Rough draft tops $9 million; $7,211,467 tax levy
By Liz Schevtchuk Armstrong
The Philipstown Town Board began work on the fiscal 2014 budget last Wednesday, taking up a rough draft that anticipates spending of $9,055,275, offset by $1,643,808 in revenues, leaving $7,211,467 to be raised by taxes.
Based on figures submitted by town government departments, the rough draft budget represents a 1 percent increase over fiscal 2013 and is likely to be revised in coming weeks. The overall budget has two parts, a general fund for government functions and offices pertinent town-wide and an outside-the-villages category for programs targeted to residents beyond Cold Spring and Nelsonville who don’t receive village services.
Supervisor Richard Shea said the final 2014 budget will not exceed the New York State-imposed tax-increase cap – 2 percent in recent years and 1.66 percent for 2014. “We’re going to be well inside the cap because the budget is going to come down from here,” he said.
He highlighted several rough draft expense lines “that kind of stand out to me,” among them the Garrison Volunteer Ambulance Corps allocation. The fiscal 2013 budget provided $117,434 for the Garrison ambulance corps. Under the 2014 rough draft, the amount would climb to $170,000, a 45 percent increase attributable to hiring help, as opposed to relying on volunteers. “They’re going to go with more paid staff, or may go with more paid staff, which could cause quite a jump in their contractual line,” Shea said.
The Garrison corps is one of two in town. The other, the Philipstown Volunteer Ambulance Corps, based in Cold Spring, would get $194,579 under the rough draft, up 2 percent from the $190,763 of 2013’s budget.
Councilor John Van Tassel said that the town might need to replace the current system by contracting with an outside service to cover the entire town, using the current volunteers as back-ups. “It’s gotten to the point where they [the Garrison and Philipstown corps] are both on the borderline of being paid services” anyway, he said.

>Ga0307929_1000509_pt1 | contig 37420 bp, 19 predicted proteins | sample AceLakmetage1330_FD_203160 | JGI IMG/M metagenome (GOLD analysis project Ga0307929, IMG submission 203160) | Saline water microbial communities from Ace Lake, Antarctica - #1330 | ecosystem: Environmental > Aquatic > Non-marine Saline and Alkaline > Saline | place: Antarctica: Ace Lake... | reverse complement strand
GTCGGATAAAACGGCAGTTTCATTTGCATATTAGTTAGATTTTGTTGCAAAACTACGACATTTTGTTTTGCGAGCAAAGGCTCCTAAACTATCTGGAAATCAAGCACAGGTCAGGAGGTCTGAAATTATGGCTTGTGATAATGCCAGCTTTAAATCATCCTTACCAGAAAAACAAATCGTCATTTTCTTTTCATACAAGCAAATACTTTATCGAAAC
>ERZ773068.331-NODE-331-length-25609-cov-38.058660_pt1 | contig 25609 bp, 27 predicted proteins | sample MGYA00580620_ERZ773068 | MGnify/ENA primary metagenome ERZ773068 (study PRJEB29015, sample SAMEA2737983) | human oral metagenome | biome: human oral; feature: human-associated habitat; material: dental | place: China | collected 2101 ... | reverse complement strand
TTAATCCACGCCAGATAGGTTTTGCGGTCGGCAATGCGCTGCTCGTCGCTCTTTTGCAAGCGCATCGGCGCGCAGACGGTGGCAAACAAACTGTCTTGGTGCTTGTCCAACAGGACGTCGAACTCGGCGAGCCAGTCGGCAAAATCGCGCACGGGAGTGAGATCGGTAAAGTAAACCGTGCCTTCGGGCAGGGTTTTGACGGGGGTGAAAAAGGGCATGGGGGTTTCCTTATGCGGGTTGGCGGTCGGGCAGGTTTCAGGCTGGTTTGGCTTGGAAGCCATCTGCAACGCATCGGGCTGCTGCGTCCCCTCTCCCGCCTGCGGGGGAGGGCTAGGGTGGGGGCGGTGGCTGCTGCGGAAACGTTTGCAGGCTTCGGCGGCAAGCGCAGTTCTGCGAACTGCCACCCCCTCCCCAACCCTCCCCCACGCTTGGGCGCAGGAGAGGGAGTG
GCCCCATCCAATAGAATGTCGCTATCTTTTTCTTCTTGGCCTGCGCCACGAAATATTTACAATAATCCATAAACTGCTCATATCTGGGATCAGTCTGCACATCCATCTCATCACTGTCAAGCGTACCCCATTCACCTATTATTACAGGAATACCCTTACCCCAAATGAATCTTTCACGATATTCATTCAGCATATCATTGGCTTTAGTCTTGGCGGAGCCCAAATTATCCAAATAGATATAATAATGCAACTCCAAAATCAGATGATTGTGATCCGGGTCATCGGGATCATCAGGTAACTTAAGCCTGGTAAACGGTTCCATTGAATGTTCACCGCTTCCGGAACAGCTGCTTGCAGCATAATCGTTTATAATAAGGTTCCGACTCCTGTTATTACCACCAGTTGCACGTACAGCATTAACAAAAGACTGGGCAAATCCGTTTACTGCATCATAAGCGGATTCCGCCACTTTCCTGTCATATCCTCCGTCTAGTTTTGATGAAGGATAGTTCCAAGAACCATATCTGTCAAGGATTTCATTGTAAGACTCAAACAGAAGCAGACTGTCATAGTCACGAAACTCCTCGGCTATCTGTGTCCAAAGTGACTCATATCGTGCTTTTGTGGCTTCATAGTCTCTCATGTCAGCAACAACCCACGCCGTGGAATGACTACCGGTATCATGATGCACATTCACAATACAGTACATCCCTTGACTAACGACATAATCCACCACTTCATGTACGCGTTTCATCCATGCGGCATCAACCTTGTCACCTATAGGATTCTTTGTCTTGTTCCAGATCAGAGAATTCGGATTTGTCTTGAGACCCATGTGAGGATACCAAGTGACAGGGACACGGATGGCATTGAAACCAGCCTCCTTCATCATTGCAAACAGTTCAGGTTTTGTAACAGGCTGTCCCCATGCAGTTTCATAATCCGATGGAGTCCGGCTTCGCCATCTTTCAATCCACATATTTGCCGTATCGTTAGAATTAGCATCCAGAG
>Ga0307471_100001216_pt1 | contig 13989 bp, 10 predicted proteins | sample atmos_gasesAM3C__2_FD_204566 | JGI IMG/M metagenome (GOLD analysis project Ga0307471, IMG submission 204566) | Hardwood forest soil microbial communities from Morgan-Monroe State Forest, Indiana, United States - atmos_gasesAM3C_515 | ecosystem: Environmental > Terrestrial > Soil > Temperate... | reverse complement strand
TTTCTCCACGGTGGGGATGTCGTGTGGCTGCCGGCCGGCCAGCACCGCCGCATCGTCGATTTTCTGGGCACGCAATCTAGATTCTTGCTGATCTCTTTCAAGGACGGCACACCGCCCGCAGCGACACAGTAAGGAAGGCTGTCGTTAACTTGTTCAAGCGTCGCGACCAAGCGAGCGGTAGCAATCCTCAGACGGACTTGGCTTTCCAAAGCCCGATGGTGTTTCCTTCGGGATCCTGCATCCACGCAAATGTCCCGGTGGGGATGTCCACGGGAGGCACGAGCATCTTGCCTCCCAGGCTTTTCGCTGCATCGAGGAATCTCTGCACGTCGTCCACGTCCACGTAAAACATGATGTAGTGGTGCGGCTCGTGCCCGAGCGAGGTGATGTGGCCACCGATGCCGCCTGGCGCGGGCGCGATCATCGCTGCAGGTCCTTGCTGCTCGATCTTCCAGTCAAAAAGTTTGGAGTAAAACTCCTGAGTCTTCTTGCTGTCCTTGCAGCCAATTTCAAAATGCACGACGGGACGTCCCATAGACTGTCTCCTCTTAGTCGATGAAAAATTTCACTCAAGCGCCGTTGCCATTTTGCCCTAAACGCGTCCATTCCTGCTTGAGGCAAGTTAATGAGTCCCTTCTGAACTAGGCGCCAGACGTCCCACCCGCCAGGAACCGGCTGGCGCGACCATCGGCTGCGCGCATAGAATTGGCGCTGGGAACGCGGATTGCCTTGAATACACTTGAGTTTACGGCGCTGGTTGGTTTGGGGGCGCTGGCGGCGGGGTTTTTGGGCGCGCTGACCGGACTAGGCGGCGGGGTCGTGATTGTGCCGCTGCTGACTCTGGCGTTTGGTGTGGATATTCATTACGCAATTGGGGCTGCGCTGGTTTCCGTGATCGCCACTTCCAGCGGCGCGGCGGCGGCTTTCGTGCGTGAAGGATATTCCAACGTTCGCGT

He suggested the town might have a single paid corps, “instead of two, which is currently what we have: a paid unit at Philipstown and a paid unit at Garrison. Would it be better for the town to have an outside agency to provide one unit and let the volunteer corps be the secondary units? We might be at the point where it should be looked at.”
A second area Shea highlighted, workers’ compensation costs, would increase from $22,309, the budgeted amount for 2013, to $29,234 for 2014. Already, for 2013 worker’s compensation has exceeded expectations and cost over $29,000. Shea said the higher costs reflect the ongoing bills of workers who sustained injuries years ago but are still treated in doctor visits.
The supervisor asked his colleagues to also “take a look at salaries” and called attention to the rough draft’s proposed compensation for fire marshal services, changing from $5,000 in 2013 to $15,000 in 2014, an increase of 200 percent.
Other projected salary increases under the rough draft include $2,750 more for the highway superintendent, whose salary would go up 3 percent from $92,250 to $95,000; raises for highway department clerks, one of 3 percent and one of 5 percent; raises of 5 or 7 percent for justice court clerks, while the two justices themselves would earn $24,000 each instead of $23,000; and 2 percent more for the deputy town clerk (from $34,240 to $34,966).
Salaries of the Town Board councilors would stay the same, $18,000 each, and the supervisor’s pay would hold steady at $26,000.
The rough draft likewise includes a 3 percent increase for the recreation and parks director (from $59,250 to $61,176) as well as 3 percent raises for recreation department staff members. However, the recreation equipment outlay would drop by 15 percent; recreation contractual costs would be 11 percent less, and the whole recreation budget of $919,870 would be 1 percent less than the $924,974 of 2013. Shea questioned the latter. “I’d like to see that at zero,” rather than a decrease, he said.
Under the rough draft, certain other costs also would dip. For example, snow removal, a highway department outside-the-villages expense, is expected to consume $319,456, down from the $328,766 budgeted for 2013; and the total highway department outside-the villages amount would drop from $2,876,743 in 2013 to $2,840,656.
The town also would save money on lawyers. The rough draft foresees $78,400 in attorney-related expenses, down $200 from the 2013 budgeted figure of $78,600. But both the 2013 budgeted amount and the 2014 projected amount are well under the $101,800 actually spent in 2012, when the town had a regular, long-time lawyer, treated as a village employee. After his retirement, the Town Board hired the law firm of Steve Gaba (until recently, the Cold Spring village attorney) to provide legal counsel.